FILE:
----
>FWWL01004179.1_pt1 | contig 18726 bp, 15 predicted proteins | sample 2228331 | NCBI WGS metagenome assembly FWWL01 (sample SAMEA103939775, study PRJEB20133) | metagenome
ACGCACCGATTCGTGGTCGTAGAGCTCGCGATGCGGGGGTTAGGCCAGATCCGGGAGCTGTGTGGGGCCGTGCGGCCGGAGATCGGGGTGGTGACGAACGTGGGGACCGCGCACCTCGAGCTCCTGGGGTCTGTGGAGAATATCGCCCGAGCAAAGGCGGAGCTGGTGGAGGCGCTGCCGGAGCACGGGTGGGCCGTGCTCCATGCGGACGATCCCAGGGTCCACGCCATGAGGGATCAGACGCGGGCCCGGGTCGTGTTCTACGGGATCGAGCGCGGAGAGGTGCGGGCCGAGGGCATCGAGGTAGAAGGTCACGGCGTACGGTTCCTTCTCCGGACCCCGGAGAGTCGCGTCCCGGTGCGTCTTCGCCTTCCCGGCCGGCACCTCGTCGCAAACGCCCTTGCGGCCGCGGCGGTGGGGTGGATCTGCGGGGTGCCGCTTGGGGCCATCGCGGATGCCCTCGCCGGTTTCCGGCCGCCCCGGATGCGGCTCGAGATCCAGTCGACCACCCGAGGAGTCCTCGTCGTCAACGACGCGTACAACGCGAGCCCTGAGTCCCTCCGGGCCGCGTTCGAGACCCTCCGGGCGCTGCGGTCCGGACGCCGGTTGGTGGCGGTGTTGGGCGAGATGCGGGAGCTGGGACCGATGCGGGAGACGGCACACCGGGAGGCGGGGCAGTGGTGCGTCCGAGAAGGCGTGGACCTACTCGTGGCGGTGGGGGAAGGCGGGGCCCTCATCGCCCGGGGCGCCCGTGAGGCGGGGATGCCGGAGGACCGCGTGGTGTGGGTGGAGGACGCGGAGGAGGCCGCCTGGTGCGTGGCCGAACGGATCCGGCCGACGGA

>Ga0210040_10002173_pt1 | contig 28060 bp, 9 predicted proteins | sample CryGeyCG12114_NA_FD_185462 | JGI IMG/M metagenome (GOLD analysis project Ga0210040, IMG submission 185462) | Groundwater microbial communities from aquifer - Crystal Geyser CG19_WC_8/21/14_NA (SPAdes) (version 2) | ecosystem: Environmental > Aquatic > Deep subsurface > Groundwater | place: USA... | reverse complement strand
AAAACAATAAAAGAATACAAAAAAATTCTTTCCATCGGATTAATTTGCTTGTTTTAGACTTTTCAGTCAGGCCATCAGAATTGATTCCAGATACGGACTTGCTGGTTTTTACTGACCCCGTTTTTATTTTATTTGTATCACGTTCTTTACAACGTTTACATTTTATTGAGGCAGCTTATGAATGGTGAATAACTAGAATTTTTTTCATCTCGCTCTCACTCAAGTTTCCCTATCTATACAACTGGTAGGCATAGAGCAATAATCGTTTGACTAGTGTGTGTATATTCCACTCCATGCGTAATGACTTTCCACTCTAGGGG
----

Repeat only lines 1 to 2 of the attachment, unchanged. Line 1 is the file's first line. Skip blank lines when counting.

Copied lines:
>FWWL01004179.1_pt1 | contig 18726 bp, 15 predicted proteins | sample 2228331 | NCBI WGS metagenome assembly FWWL01 (sample SAMEA103939775, study PRJEB20133) | metagenome
ACGCACCGATTCGTGGTCGTAGAGCTCGCGATGCGGGGGTTAGGCCAGATCCGGGAGCTGTGTGGGGCCGTGCGGCCGGAGATCGGGGTGGTGACGAACGTGGGGACCGCGCACCTCGAGCTCCTGGGGTCTGTGGAGAATATCGCCCGAGCAAAGGCGGAGCTGGTGGAGGCGCTGCCGGAGCACGGGTGGGCCGTGCTCCATGCGGACGATCCCAGGGTCCACGCCATGAGGGATCAGACGCGGGCCCGGGTCGTGTTCTACGGGATCGAGCGCGGAGAGGTGCGGGCCGAGGGCATCGAGGTAGAAGGTCACGGCGTACGGTTCCTTCTCCGGACCCCGGAGAGTCGCGTCCCGGTGCGTCTTCGCCTTCCCGGCCGGCACCTCGTCGCAAACGCCCTTGCGGCCGCGGCGGTGGGGTGGATCTGCGGGGTGCCGCTTGGGGCCATCGCGGATGCCCTCGCCGGTTTCCGGCCGCCCCGGATGCGGCTCGAGATCCAGTCGACCACCCGAGGAGTCCTCGTCGTCAACGACGCGTACAACGCGAGCCCTGAGTCCCTCCGGGCCGCGTTCGAGACCCTCCGGGCGCTGCGGTCCGGACGCCGGTTGGTGGCGGTGTTGGGCGAGATGCGGGAGCTGGGACCGATGCGGGAGACGGCACACCGGGAGGCGGGGCAGTGGTGCGTCCGAGAAGGCGTGGACCTACTCGTGGCGGTGGGGGAAGGCGGGGCCCTCATCGCCCGGGGCGCCCGTGAGGCGGGGATGCCGGAGGACCGCGTGGTGTGGGTGGAGGACGCGGAGGAGGCCGCCTGGTGCGTGGCCGAACGGATCCGGCCGACGGA